McKenna and Bell (1997) included the North American Paleocene genera Goniacodon, Eoconodon, Triisodon, and Stelocyon, as well as the Asian Eocene Andrewsarchus in the Family Triisodontidae. In subsequent phylogenetic analyses "triisodontids" often were represented by only two genera, Eoconodon and Andrewsarchus (e.g.,
Geisler and McKenna 2007). In some analyses, these two genera were found to be relatively closely related, but inclusion of Andrewsarchus in a monophyletic Triisodontidae was frequently challenged (see
O'Leary et al. 2003 and references cited therein). Similarly, interpretations of the phylogenetic relationships of Eoconodon have varied widely. In some studies, the genus was interpreted as very distantly related to the Cetartiodactyla and allied with, for example, the archaic ungulate Arctocyon or the late Eocene to late Oligocene leptictid Leptictis (e.g.,
O'Leary and Geisler 1999).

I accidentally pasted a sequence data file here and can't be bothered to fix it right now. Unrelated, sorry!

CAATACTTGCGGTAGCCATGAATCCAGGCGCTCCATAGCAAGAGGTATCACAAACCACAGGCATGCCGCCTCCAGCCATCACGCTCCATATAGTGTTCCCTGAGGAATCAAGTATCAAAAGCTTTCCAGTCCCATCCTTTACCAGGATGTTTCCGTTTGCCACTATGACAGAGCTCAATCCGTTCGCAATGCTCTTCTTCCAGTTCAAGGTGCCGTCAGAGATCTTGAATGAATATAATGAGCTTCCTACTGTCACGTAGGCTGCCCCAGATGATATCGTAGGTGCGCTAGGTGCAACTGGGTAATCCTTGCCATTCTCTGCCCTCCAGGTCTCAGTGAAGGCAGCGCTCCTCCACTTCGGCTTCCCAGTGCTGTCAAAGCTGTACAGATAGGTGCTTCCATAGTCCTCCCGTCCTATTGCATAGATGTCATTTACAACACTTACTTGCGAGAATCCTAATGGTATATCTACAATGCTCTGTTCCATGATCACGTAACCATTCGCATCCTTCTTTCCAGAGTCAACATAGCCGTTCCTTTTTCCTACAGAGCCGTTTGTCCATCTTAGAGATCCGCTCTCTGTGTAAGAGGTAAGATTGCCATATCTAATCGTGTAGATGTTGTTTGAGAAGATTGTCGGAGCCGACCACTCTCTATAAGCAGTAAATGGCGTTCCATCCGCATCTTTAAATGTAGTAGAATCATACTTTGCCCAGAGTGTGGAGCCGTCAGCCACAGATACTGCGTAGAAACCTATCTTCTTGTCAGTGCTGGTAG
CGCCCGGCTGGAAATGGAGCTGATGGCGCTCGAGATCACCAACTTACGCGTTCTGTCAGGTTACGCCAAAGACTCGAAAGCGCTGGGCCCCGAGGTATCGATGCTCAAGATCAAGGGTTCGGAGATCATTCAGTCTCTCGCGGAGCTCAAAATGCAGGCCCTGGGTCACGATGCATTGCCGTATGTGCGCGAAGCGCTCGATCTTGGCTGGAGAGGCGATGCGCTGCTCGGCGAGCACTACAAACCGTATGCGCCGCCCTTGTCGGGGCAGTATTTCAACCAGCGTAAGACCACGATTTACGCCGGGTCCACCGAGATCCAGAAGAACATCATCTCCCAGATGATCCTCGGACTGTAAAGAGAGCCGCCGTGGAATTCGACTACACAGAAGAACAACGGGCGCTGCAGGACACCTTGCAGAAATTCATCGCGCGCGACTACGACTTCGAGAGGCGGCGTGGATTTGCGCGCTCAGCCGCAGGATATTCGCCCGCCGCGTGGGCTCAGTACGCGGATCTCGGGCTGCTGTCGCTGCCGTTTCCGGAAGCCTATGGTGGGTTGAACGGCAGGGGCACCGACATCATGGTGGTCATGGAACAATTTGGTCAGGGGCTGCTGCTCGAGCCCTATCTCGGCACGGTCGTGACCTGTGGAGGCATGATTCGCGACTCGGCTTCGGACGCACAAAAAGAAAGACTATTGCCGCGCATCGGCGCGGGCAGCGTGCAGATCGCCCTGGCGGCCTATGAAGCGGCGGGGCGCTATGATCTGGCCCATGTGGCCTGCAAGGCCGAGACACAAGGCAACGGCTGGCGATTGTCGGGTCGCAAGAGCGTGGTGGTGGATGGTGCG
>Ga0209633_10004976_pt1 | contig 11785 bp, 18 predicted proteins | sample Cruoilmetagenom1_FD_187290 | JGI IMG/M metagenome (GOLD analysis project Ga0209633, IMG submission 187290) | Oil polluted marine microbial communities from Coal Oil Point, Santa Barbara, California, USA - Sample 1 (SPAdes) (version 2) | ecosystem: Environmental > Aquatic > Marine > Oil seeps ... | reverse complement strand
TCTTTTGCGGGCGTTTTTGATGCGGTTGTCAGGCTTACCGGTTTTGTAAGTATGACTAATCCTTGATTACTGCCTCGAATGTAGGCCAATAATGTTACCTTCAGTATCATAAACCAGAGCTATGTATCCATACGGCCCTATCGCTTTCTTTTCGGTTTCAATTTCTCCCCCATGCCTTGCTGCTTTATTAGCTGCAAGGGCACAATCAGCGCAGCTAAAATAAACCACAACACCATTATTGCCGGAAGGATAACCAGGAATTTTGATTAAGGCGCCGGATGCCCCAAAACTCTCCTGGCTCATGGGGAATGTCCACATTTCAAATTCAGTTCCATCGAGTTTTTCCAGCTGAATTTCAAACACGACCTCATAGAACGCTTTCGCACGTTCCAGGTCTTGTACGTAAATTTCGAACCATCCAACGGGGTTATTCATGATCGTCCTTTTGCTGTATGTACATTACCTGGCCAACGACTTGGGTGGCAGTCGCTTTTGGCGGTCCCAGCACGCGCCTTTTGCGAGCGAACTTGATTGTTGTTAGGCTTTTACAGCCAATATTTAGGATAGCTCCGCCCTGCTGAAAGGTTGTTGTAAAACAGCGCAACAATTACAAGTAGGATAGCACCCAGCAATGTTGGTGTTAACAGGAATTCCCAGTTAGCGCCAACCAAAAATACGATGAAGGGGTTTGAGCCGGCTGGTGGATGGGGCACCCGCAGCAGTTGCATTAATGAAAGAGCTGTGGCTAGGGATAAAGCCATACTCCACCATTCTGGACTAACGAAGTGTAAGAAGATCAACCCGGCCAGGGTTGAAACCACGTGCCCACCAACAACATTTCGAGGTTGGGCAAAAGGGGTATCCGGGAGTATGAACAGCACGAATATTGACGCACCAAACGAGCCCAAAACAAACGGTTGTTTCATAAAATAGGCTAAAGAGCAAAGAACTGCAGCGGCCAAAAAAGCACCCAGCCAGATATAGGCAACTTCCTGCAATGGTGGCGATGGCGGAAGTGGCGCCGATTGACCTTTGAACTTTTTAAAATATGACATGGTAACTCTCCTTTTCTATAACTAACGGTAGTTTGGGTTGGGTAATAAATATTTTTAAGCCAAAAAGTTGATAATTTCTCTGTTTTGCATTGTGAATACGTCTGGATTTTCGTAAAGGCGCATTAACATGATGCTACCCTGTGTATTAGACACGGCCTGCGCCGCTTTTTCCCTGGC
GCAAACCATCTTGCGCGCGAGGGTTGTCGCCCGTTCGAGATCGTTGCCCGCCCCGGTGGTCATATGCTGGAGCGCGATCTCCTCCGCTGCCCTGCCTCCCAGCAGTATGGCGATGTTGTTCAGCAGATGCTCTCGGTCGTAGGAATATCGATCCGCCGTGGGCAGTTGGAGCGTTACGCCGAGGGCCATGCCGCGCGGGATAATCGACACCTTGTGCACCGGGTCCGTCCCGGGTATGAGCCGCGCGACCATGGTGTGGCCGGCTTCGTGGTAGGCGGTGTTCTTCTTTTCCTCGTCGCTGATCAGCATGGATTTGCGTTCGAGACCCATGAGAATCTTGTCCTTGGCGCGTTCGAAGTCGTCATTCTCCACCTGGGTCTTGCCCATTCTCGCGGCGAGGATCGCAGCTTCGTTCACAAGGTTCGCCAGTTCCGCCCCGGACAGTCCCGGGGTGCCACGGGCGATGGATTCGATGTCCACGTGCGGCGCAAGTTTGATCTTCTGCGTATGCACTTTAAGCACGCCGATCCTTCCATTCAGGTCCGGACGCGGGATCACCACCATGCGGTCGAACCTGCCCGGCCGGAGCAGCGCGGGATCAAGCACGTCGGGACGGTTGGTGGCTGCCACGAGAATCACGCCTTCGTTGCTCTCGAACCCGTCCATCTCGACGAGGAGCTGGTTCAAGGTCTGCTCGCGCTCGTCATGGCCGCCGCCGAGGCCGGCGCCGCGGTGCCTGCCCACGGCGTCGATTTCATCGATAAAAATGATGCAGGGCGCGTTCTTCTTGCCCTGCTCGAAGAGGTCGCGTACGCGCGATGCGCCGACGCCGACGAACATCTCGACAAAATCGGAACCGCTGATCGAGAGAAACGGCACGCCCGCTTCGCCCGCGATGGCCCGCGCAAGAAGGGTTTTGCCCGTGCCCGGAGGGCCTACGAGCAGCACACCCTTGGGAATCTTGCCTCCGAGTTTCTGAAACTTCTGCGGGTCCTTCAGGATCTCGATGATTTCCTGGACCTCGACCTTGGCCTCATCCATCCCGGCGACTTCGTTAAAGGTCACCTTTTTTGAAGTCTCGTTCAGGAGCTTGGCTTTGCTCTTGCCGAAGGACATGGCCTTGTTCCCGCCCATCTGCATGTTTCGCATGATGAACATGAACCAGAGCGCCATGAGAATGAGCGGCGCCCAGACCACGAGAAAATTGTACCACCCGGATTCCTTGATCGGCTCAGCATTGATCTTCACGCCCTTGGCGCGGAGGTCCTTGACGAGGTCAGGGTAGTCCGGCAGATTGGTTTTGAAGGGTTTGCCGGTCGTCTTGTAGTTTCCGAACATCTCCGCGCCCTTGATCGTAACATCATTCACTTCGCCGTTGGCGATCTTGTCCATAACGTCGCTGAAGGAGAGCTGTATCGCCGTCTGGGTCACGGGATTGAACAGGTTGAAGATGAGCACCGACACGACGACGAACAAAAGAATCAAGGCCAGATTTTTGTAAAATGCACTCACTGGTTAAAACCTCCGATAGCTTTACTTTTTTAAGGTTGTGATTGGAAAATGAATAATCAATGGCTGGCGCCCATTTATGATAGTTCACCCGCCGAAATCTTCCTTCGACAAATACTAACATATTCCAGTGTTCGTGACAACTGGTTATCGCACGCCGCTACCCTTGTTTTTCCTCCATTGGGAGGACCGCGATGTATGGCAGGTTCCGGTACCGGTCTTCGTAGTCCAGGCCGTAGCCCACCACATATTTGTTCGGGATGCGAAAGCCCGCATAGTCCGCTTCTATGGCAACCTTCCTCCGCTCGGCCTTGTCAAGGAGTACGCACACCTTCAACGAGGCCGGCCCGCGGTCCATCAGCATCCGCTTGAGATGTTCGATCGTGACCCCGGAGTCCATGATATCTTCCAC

Williamson and Carr (2007) undertook an analysis of the phylogenetic relationships of basal ungulates and basal mesonychians directed toward testing hypotheses of the phylogenetic interrelationships of "triisodontids" (Eoconodon, Goniacodon, and Tricentes), Oxyclaenus, Microclaenodon, and mesonychians. In this study they considered only species of Eoconodon (E. coryphaeus, E. gaudrianus, and E. ginibitohia), Goniacodon (G. levisanus, G. crassicuspis, and G. hiawathae), and Tricentes (T. quiverensis) known from the San Juan Basin and other southern localities. The northern species of Eoconodon (E. copanus, E. nidhoggi, and E. hutchisoni) were not considered. Their analysis, which is followed here, demonstrated that "triisodontids" are a paraphyletic group. It was inconclusive in clarifying the interrelationships of the species of "triisodontids" yielding a polytomy including the three southern species of Eoconodon, a lineage composed of three species of Goniacodon and the Triisodon quiverensis lineage.